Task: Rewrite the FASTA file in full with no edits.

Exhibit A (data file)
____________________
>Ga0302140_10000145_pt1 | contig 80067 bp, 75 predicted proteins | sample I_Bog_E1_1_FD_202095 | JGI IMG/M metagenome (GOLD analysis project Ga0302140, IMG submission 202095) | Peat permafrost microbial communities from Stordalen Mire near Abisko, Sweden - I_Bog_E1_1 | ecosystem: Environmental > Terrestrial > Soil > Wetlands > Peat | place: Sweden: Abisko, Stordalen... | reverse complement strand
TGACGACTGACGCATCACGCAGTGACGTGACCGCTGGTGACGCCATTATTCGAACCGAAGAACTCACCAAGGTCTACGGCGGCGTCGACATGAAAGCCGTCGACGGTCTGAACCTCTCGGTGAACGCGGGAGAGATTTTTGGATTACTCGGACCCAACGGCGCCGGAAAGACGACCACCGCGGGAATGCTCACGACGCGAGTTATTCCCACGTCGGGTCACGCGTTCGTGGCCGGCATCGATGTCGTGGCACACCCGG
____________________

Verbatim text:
>Ga0302140_10000145_pt1 | contig 80067 bp, 75 predicted proteins | sample I_Bog_E1_1_FD_202095 | JGI IMG/M metagenome (GOLD analysis project Ga0302140, IMG submission 202095) | Peat permafrost microbial communities from Stordalen Mire near Abisko, Sweden - I_Bog_E1_1 | ecosystem: Environmental > Terrestrial > Soil > Wetlands > Peat | place: Sweden: Abisko, Stordalen... | reverse complement strand
TGACGACTGACGCATCACGCAGTGACGTGACCGCTGGTGACGCCATTATTCGAACCGAAGAACTCACCAAGGTCTACGGCGGCGTCGACATGAAAGCCGTCGACGGTCTGAACCTCTCGGTGAACGCGGGAGAGATTTTTGGATTACTCGGACCCAACGGCGCCGGAAAGACGACCACCGCGGGAATGCTCACGACGCGAGTTATTCCCACGTCGGGTCACGCGTTCGTGGCCGGCATCGATGTCGTGGCACACCCGG